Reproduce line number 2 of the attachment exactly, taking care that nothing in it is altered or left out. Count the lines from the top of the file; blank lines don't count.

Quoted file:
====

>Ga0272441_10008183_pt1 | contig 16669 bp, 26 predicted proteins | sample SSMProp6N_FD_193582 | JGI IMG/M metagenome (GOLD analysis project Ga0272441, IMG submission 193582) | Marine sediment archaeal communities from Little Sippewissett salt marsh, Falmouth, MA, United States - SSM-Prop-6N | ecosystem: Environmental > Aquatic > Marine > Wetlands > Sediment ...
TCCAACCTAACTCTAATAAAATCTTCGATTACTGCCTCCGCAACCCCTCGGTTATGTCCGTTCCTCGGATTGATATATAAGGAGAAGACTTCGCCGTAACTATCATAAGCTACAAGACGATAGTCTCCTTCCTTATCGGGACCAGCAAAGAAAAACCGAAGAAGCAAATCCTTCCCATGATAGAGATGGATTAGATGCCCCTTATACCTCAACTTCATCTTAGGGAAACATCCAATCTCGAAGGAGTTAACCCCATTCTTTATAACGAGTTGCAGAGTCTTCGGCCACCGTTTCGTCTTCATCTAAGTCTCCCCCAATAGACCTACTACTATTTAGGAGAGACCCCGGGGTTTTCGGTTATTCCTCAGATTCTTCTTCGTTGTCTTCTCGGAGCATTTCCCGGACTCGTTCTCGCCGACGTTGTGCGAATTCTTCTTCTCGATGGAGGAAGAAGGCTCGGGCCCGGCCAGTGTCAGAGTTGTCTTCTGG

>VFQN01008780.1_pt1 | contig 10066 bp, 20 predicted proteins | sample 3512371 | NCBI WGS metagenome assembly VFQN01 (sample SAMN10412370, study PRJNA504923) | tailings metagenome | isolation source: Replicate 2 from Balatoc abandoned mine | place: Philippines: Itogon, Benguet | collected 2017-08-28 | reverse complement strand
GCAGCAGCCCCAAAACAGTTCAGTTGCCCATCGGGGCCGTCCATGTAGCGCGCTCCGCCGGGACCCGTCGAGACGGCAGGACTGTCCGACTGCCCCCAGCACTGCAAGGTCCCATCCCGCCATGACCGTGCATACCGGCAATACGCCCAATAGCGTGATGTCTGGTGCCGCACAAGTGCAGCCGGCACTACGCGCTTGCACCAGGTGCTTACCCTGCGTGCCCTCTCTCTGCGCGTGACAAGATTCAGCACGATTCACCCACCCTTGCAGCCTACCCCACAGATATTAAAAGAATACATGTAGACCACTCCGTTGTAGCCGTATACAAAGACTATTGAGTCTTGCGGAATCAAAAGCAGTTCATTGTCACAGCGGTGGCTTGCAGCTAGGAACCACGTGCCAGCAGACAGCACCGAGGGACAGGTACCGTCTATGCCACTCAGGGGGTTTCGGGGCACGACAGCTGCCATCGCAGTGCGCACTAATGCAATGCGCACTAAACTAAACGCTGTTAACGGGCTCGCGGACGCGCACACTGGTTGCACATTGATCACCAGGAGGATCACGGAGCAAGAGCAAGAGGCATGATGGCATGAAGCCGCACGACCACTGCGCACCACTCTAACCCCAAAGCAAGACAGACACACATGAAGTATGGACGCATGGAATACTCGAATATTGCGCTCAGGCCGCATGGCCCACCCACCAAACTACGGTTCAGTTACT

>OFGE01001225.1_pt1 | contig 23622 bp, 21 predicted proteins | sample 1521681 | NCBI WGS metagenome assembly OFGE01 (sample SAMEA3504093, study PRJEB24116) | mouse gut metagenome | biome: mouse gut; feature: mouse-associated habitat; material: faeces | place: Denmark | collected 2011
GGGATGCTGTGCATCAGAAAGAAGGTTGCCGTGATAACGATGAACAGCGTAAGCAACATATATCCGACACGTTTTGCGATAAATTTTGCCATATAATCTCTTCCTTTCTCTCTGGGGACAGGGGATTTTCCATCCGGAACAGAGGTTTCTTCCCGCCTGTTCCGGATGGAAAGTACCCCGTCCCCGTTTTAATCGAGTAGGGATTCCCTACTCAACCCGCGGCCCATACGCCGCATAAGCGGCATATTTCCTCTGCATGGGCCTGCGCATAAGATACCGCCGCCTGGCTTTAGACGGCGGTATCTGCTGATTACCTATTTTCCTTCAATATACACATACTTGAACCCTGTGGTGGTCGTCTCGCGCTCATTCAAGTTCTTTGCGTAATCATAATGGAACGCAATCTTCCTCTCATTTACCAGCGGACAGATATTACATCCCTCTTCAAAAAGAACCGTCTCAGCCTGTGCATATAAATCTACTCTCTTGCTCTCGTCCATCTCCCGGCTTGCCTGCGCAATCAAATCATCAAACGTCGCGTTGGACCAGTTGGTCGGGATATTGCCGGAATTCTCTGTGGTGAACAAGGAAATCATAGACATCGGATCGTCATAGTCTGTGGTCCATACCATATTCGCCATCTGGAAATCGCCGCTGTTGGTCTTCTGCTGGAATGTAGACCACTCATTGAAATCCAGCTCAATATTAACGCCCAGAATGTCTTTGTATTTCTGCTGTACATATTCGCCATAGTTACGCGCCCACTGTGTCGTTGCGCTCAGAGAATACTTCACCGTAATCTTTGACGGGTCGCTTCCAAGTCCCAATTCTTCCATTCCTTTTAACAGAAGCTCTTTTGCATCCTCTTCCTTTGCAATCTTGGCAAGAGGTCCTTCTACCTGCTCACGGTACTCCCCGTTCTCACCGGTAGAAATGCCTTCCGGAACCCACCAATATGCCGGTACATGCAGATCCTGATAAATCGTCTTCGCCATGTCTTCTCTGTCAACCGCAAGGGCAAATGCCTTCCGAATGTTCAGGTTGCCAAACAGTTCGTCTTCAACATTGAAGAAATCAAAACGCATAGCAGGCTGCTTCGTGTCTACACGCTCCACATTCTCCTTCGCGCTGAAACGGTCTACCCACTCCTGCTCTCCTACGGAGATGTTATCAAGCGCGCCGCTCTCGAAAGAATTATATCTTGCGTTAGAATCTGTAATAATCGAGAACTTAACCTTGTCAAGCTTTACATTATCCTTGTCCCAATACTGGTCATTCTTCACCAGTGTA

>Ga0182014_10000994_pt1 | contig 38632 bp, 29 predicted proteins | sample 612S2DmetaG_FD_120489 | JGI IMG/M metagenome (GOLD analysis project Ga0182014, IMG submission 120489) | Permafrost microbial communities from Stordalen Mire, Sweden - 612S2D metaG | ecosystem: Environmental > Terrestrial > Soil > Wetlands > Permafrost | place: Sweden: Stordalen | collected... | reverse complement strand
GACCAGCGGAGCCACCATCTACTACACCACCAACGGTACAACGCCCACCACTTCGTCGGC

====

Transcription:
TCCAACCTAACTCTAATAAAATCTTCGATTACTGCCTCCGCAACCCCTCGGTTATGTCCGTTCCTCGGATTGATATATAAGGAGAAGACTTCGCCGTAACTATCATAAGCTACAAGACGATAGTCTCCTTCCTTATCGGGACCAGCAAAGAAAAACCGAAGAAGCAAATCCTTCCCATGATAGAGATGGATTAGATGCCCCTTATACCTCAACTTCATCTTAGGGAAACATCCAATCTCGAAGGAGTTAACCCCATTCTTTATAACGAGTTGCAGAGTCTTCGGCCACCGTTTCGTCTTCATCTAAGTCTCCCCCAATAGACCTACTACTATTTAGGAGAGACCCCGGGGTTTTCGGTTATTCCTCAGATTCTTCTTCGTTGTCTTCTCGGAGCATTTCCCGGACTCGTTCTCGCCGACGTTGTGCGAATTCTTCTTCTCGATGGAGGAAGAAGGCTCGGGCCCGGCCAGTGTCAGAGTTGTCTTCTGG